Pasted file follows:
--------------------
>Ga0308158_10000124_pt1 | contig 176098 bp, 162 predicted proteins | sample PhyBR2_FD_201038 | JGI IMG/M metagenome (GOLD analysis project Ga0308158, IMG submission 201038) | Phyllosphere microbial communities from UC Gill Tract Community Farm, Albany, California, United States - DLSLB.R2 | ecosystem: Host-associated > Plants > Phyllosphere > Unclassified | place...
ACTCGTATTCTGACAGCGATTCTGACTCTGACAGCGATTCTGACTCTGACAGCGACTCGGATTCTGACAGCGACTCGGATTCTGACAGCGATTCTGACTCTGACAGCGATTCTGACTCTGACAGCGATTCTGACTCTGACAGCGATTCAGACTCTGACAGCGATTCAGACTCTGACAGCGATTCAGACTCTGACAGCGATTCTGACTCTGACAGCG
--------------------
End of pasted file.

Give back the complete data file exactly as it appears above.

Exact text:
>Ga0308158_10000124_pt1 | contig 176098 bp, 162 predicted proteins | sample PhyBR2_FD_201038 | JGI IMG/M metagenome (GOLD analysis project Ga0308158, IMG submission 201038) | Phyllosphere microbial communities from UC Gill Tract Community Farm, Albany, California, United States - DLSLB.R2 | ecosystem: Host-associated > Plants > Phyllosphere > Unclassified | place...
ACTCGTATTCTGACAGCGATTCTGACTCTGACAGCGATTCTGACTCTGACAGCGACTCGGATTCTGACAGCGACTCGGATTCTGACAGCGATTCTGACTCTGACAGCGATTCTGACTCTGACAGCGATTCTGACTCTGACAGCGATTCAGACTCTGACAGCGATTCAGACTCTGACAGCGATTCAGACTCTGACAGCGATTCTGACTCTGACAGCG